He was asked to give his evidence before the Select Committee of the House of Commons appointed in February and reappointed in June 1831 to consider the renewal of the Company’s Charter, and he submitted his evidence in writing. His two papers on the Judicial and the Revenue systems of India, which appeared in the blue books and were subsequently reprinted by him, are masterpieces of political information and insight, and might be read with profit even at this day, while they must have largely influenced the decision of the authorities in his time. One cannot but be struck with the accuracy and exhaustiveness of the information and the soundness and breadth of the views of the writer. Among the principal measures he advocated were the substitution of English for Persian as the official language of the courts of law, the appointment of native assessors in the civil courts, trial by Jury, separation of the offices of Judge and Revenue Commissioner, of those of Judge and Magistrate, codification of the criminal law and also of the civil law in India, large employment of Indians in the civil service of the country and consultation of public opinion before enacting legislation.

It is remarkable that, though himself a Zamindar, Rammohun Roy earnestly pleaded the cause of the agricultural peasants as against the Zamindars. He showed that, though the Zamindars had greatly benefitted by the Permanent Settlement of 1793, the condition of the actual cultivators continued as miserable as ever, the Zamindars being at liberty to enhance the rent constantly. “Such is the melancholy condition of agricultural labourers, “he wrote, “that it always gives me the greatest pain to allude to it.” The remedy he asked for was, in the first place, the prohibition of any further rise in rent and, in the second, a reduction in the revenue demanded from the Zamindar so as to ensure a reduction in rent. Thus Rammohun was the champion of the people at large and not of the class to which he himself belonged, Many of the reforms advocated by him have already been carried out, and the political leaders of the present day are still working out the programme laid down by him.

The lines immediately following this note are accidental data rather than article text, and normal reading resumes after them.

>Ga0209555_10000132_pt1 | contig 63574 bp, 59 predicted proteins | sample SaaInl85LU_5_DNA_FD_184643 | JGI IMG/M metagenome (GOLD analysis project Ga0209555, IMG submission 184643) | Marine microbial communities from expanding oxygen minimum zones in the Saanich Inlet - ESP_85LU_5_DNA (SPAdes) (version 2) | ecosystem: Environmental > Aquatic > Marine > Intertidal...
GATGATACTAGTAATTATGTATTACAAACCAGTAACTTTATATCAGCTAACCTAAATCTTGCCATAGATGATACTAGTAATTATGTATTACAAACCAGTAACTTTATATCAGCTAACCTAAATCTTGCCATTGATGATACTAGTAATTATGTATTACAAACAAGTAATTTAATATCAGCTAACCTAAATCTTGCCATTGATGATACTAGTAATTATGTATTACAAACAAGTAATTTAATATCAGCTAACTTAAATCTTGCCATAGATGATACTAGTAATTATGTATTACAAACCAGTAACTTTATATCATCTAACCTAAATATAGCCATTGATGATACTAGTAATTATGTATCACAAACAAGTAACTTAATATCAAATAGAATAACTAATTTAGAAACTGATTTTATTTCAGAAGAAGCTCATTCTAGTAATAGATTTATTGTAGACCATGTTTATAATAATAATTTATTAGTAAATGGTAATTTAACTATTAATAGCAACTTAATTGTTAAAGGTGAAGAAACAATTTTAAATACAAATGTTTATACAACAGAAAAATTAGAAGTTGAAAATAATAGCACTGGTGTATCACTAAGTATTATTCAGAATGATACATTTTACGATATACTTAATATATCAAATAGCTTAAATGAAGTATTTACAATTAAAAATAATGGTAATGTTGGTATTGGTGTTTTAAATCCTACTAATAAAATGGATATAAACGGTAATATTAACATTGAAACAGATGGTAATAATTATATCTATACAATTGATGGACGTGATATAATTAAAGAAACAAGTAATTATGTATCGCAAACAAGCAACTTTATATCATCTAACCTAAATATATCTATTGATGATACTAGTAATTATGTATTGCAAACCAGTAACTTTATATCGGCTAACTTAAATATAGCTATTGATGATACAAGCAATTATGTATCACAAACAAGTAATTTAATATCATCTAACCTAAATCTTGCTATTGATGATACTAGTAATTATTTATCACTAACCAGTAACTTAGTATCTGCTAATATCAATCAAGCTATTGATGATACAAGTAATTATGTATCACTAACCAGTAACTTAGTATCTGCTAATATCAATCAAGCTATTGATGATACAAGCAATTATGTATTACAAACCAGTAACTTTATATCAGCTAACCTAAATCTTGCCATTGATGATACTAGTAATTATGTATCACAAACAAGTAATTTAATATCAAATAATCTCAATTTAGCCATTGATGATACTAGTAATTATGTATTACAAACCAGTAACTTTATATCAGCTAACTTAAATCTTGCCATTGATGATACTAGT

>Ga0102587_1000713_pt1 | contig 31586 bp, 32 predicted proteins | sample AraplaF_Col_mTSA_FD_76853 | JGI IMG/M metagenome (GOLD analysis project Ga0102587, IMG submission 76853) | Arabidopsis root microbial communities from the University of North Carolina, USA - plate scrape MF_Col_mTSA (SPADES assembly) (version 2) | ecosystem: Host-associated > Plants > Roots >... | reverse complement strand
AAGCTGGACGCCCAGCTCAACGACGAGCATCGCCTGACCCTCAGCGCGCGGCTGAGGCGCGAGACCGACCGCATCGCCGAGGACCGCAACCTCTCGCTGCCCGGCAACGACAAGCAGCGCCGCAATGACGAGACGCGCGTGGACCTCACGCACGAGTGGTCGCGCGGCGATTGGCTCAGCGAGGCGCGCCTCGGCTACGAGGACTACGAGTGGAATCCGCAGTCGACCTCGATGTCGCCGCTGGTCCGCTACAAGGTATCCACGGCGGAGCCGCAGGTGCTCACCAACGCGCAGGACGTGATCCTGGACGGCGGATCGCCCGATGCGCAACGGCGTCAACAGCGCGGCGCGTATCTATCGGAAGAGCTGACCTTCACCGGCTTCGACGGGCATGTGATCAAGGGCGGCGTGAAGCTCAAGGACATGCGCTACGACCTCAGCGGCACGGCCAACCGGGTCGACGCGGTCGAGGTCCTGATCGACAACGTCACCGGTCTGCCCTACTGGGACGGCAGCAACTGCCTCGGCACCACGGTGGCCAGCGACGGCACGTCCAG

Babu Surendra Nath Banerjee thus acknowledges in the address already referred to the political foresight of the Raja: “It is remarkable how he anticipated us in some of the great political problems of today.” 

Raja Rammohun Roy's social work (abolition of sati)

To turn next to the social work of Raja Rammohun Roy. The great reform with which his name will remain associated for ever is the abolition of Sati. But for his timely cooperation it is doubtful if the British Government could have suppressed this flagrant evil; it would certainly have continued for a much longer time. This inhuman custom had prevailed in India for many centuries and a few fitful efforts under the Hindu and Mahommedan rule to abolish it had ended in failure, At the time when Rammohun Roy turned his attention to this shameful wrong, it was, if anything, steadily on the increase. Though individual kind hearted officers looked upon the custom with abhorrence, the attitude of the Government itself was that of laisser faire; successive Governors declined to interfere with it for fear of wounding the religious susceptibilities of the people, which might lead to trouble. 

Rammohun Roy, by incessant agitation prepared the public mind on the one side and strengthened the hands of the Government on the other. By means of his writings and discussions he created a powerful public opinion in favour of the abolition of the cruel custom. He showed conclusively that the Hindu Shastras did not enjoin the burning of widows along with their husbands, and thus disarmed the objection of interference with the religious rites of the people. He removed all obstacles real or interposed, in the way of Government action. But even then the Government hesitated for a considerable time, and Rammohun Roy had to appeal to them in the name of humanity with all the earnestness of his nature, before they could be persuaded to take the momentous step. 

[Extracted from  The Life and Letters of Raja Rammohun Roy (Word version here)]